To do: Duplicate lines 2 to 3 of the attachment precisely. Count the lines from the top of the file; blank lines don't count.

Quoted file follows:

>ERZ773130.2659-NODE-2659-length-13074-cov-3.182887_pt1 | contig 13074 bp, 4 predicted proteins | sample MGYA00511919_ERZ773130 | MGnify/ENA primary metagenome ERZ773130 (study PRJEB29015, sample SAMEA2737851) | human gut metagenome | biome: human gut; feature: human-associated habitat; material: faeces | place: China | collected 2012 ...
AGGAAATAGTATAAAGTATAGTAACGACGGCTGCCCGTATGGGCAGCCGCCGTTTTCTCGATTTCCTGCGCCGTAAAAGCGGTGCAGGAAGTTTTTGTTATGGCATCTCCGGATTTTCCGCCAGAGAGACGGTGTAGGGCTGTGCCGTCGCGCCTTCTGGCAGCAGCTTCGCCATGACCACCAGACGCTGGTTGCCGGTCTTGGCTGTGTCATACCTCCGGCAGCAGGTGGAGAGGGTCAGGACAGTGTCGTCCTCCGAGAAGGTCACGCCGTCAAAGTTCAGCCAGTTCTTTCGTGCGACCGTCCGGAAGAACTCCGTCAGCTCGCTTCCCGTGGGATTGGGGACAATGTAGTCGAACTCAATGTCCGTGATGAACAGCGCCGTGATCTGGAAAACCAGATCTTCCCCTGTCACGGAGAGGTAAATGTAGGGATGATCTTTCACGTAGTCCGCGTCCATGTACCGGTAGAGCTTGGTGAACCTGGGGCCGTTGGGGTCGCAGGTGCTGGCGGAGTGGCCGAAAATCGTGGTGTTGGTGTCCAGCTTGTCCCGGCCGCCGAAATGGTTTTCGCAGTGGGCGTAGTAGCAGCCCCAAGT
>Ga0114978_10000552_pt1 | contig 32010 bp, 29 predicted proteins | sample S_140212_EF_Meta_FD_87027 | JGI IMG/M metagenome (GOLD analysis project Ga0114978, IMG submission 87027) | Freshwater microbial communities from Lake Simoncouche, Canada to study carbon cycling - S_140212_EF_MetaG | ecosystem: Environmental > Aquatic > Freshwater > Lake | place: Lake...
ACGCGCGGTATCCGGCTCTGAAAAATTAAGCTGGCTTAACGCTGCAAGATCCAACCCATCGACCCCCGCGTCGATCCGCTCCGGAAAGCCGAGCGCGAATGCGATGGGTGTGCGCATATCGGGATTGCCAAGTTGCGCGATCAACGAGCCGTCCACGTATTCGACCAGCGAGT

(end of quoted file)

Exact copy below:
AGGAAATAGTATAAAGTATAGTAACGACGGCTGCCCGTATGGGCAGCCGCCGTTTTCTCGATTTCCTGCGCCGTAAAAGCGGTGCAGGAAGTTTTTGTTATGGCATCTCCGGATTTTCCGCCAGAGAGACGGTGTAGGGCTGTGCCGTCGCGCCTTCTGGCAGCAGCTTCGCCATGACCACCAGACGCTGGTTGCCGGTCTTGGCTGTGTCATACCTCCGGCAGCAGGTGGAGAGGGTCAGGACAGTGTCGTCCTCCGAGAAGGTCACGCCGTCAAAGTTCAGCCAGTTCTTTCGTGCGACCGTCCGGAAGAACTCCGTCAGCTCGCTTCCCGTGGGATTGGGGACAATGTAGTCGAACTCAATGTCCGTGATGAACAGCGCCGTGATCTGGAAAACCAGATCTTCCCCTGTCACGGAGAGGTAAATGTAGGGATGATCTTTCACGTAGTCCGCGTCCATGTACCGGTAGAGCTTGGTGAACCTGGGGCCGTTGGGGTCGCAGGTGCTGGCGGAGTGGCCGAAAATCGTGGTGTTGGTGTCCAGCTTGTCCCGGCCGCCGAAATGGTTTTCGCAGTGGGCGTAGTAGCAGCCCCAAGT
>Ga0114978_10000552_pt1 | contig 32010 bp, 29 predicted proteins | sample S_140212_EF_Meta_FD_87027 | JGI IMG/M metagenome (GOLD analysis project Ga0114978, IMG submission 87027) | Freshwater microbial communities from Lake Simoncouche, Canada to study carbon cycling - S_140212_EF_MetaG | ecosystem: Environmental > Aquatic > Freshwater > Lake | place: Lake...